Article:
Beulah (Chapter 6, page 1 of 8)

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Chapter 6

Several tedious weeks had rolled away since Eugene Graham left his
sunny Southern home to seek learning in the venerable universities
of the Old World. Blue-eyed May, the carnival month of the year, had
clothed the earth with verdure, and enameled it with flowers of
every hue, scattering her treasures before the rushing car of
summer. During the winter scarlet fever had hovered threateningly
over the city, but, as the spring advanced, hopes were entertained
that all danger had passed. Consequently, when it was announced that
the disease had made its appearance in a very malignant form, in the
house adjoining Mrs. Martin's, she determined to send her children
immediately out of town. A relative living at some distance up the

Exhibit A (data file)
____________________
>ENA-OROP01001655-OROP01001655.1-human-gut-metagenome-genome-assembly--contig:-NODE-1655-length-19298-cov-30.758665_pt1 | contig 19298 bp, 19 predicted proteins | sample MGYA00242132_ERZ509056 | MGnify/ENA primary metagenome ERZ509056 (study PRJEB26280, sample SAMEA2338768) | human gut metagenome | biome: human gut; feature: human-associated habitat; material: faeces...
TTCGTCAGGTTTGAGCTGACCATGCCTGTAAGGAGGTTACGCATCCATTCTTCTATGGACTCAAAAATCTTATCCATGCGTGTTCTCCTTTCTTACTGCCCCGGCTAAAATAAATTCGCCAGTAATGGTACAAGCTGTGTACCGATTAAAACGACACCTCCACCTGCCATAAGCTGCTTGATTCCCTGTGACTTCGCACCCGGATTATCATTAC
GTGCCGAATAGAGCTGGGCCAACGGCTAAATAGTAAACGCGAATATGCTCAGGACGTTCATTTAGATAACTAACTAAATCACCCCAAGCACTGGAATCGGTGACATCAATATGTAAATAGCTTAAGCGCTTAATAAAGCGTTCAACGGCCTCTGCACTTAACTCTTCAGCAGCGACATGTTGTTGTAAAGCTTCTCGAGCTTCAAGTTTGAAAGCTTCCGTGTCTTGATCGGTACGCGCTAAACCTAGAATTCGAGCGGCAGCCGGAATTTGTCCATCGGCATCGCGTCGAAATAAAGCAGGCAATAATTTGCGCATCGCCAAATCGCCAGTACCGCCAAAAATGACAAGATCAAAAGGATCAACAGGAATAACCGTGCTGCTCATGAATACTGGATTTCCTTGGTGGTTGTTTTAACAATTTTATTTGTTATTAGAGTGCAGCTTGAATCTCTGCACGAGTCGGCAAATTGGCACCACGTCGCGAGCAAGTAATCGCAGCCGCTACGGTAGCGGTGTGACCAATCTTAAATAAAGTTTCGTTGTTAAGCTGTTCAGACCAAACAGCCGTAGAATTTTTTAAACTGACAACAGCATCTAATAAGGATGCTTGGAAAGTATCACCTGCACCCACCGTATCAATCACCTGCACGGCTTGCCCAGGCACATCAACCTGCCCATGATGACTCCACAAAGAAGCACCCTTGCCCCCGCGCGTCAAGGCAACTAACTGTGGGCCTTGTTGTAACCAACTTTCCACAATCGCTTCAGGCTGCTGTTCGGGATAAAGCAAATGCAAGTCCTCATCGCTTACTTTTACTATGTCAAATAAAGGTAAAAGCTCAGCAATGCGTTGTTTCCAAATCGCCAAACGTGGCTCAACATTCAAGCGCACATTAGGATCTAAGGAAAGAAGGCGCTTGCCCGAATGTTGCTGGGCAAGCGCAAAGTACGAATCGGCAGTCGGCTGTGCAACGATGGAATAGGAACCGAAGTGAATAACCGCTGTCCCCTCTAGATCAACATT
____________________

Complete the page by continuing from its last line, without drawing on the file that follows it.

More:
river happened to be visiting her at the time, and, as she intended
returning home the following day, kindly offered to take charge of
the children until all traces of the disease had vanished.

To this plan Beulah made no resistance, though the memory of her little
sister haunted her hourly. What could she do? Make one last attempt
to see her, and if again refused then it mattered not whither she
went. When the preparations for their journey had been completed,
and Johnny slept soundly in his crib, Beulah put on her old straw
bonnet, and set out for Mr. Grayson's residence. The sun was low in
the sky, and the evening breeze, rippling the waters of the bay,
stirred the luxuriant foliage of the ancient China trees that
bordered the pavements. The orphan's heart was heavy with undefined
dread; such a dread as had oppressed her the day of her separation
from her sister.

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